Look at propaganda paintings (American ‘Uncle Sam’, British ‘Your Country Needs You’, German, Russian, Italian & Japanese posters from the 2nd world war for example) Soviet Socialist Realism etc
Masks, Uniforms and Costumes from various tribes, groups and societies (from the Masaai and the Spanish navy to the Iroquois and the Ku Klux Klan)
Badges, Logos and Icons – from paintings of crucifixions in an Italian Church to the ‘Lupetto’ of AS. Roma Modern Graffiti on trains, walls etc.
History paintings – battles, conquests and maps. Look at Albrecht Altdorfer, Paolo Uccello , Simone Martini, Ambrogio Lorenzetti. The Bayeux Tapestry etc
3: ‘Talking about Art is like dancing about Architecture’ (Frank Zappa)
Can one art form explain another?
How have visual artists tried to depict performance and music in their work?
Japanese prints of theatrical performance (Hiroshige, Hokusai etc)
European painting and sculpture: Degas, Caravaggio, Fiorentino, Watteau, Italian futurist paintings (and music), Breughel, Lautrec, Max Beckmann, Picasso’s Circus performers etc.
Masks and costumes that express the role of the wearer – from various African nations and tribes, theatrical masks from China, Japan, Greece etc.
How has music been influenced by visual artists and vice versa?
Many visual artistic movements/styles had a musical equivalent (Baroque, Impressionist, Modernist, Dadaist)
Schoenberg (painter and composer), Matisse (La Danse, La Musique etc), Mondrian (Broadway Boogie Woogie)
4: Symbiosis: Humans and Nature in Art.
Investigating art that suggests the strength of the relationship between humankind and the environment around it.
Pre 20th Century European: Metamorphosis – plants and animals into humans - Bosch, Bernini, Arcimboldo etc
Modern European: Andy Goldsworthy (abstract forms from natural materials), Anthony Gormley, Sophie Ryder (animal human creatures), Land Art – Robert Smithson. Picasso’s Centaurs etc.
Non European: Ritualistic animal masks, fetishes and totems from a variety of cultures: North and South American, African etc. Hindu animal human hybrid gods etc.
What do these metamorphic or hybrid beings suggest about human origins, relationships with nature and each other?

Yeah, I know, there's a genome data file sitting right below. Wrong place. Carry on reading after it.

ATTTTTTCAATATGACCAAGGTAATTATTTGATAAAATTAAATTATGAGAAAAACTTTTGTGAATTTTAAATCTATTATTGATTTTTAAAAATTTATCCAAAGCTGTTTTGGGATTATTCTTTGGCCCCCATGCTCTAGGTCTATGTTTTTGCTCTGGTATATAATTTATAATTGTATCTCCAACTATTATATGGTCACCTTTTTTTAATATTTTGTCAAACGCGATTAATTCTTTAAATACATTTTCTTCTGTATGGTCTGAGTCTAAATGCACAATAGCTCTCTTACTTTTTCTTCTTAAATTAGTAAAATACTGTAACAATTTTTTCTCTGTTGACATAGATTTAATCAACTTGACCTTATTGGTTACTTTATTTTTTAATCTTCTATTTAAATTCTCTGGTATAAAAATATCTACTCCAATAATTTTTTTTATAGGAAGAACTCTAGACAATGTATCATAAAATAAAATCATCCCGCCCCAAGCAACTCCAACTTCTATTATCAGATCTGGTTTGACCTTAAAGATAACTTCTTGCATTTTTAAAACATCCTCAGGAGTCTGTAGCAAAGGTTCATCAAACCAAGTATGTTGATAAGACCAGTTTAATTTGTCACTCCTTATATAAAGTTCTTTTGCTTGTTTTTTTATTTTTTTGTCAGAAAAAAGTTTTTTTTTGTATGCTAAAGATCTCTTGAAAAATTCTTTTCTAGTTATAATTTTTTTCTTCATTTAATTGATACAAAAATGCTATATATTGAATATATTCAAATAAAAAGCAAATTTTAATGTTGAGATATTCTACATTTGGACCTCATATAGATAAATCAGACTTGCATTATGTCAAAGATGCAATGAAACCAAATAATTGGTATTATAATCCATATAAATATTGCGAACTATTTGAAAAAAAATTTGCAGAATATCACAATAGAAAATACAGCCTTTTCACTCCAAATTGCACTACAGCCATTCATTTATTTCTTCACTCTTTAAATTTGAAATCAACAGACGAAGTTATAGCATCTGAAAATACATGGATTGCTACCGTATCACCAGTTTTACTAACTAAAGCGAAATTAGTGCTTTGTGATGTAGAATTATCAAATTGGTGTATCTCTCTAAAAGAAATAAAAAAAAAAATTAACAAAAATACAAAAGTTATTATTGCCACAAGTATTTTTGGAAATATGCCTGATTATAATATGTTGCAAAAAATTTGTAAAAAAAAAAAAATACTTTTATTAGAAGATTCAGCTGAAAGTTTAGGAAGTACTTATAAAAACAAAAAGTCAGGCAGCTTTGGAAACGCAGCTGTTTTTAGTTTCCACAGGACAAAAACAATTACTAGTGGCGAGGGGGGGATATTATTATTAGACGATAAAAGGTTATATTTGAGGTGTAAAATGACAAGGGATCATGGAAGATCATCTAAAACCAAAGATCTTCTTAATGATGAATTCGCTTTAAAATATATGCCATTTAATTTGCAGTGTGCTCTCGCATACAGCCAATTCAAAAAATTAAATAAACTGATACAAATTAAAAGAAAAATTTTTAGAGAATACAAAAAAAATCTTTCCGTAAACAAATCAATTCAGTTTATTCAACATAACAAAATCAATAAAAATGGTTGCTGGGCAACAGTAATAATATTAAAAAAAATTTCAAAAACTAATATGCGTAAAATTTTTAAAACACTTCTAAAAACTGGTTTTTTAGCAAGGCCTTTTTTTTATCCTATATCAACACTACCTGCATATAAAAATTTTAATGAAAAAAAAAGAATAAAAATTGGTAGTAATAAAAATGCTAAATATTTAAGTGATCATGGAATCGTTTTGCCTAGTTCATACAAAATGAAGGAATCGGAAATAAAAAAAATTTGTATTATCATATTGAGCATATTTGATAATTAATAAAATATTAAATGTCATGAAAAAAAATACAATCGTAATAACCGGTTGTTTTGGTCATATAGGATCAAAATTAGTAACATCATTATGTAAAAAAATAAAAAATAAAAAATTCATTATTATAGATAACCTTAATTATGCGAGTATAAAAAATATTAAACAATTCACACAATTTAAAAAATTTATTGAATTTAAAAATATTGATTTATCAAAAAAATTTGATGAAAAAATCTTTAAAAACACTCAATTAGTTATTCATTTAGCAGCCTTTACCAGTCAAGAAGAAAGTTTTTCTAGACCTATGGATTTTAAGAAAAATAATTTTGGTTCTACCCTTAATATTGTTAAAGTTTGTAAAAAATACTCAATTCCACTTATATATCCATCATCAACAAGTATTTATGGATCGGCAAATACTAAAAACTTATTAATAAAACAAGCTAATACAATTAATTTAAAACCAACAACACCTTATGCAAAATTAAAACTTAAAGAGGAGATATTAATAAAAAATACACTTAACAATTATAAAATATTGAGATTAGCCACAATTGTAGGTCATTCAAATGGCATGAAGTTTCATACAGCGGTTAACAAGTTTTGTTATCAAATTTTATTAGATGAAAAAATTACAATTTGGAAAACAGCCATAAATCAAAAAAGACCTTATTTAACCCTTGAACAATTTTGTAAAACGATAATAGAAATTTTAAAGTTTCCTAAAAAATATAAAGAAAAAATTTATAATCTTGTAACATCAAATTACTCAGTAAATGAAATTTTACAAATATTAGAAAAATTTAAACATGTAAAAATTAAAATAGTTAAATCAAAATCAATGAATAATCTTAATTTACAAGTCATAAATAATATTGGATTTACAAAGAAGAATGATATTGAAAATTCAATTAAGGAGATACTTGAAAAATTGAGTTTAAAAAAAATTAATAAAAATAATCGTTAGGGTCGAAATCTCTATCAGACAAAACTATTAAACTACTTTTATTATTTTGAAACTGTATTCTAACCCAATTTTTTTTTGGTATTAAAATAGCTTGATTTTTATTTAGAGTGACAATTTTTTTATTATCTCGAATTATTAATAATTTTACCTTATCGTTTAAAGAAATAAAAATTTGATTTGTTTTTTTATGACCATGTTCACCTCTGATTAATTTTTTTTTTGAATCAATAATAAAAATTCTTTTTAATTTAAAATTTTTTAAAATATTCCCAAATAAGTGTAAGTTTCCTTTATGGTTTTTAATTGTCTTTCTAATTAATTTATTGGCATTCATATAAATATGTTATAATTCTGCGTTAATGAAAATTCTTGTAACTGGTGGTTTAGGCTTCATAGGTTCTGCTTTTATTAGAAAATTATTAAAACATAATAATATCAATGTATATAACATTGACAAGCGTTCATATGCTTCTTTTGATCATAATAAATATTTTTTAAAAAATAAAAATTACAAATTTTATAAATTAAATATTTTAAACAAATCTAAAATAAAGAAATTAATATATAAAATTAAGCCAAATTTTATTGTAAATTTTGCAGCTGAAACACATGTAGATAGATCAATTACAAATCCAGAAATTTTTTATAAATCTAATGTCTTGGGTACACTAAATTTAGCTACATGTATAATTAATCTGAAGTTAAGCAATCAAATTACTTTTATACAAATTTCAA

Romantic Art – the idea of humans at the mercy of the immense power of nature Caspar David Freidrich, JWM Turner, Albert Bierstadt etc
5: How has the image of women (as a subject) in Art changed through the 20th century?
- Effects of 2 world wars, new technology etc…
- Political change including the vast increase in the number of women artists.
Look at Picasso, Klimt, Modigliani, Giacometti, Warhol, Gwen John, Frida Kahlo, Dali, Freud, Jenny Saville, Paula Modersohn-Becker, Tracey Emin, Mona Hatoum, Sarah Lucas, (amongst others!) Read Germaine Greer on the subject for a feminist perspective "The Obstacle Race: The fortunes of women painters and their work", (book in the library)
6: Abstraction, patterns and geometry
How can artists express meaning without showing ‘realistic’ cows, people and hills in their work? OK this title is a bit flippant, but for this project you will compare the ways in which artists and craftspeople from at least 2 different cultures avoid direct representation in their work yet still tell us something about the world and society in which they live and make their Art.
This might include aspects of 1950s American Abstract Expressionist painting http://en.wikipedia.org/wiki/Abstract_Expresionism ,
traditional Islamic architectural patterning see http://en.wikipedia.org/wiki/Arabesque
or some forms of Australian indigenous Art see: http://en.wikipedia.org/wiki/Australian_Aboriginal_art
(the wikipedia links are only there as very basic starting points.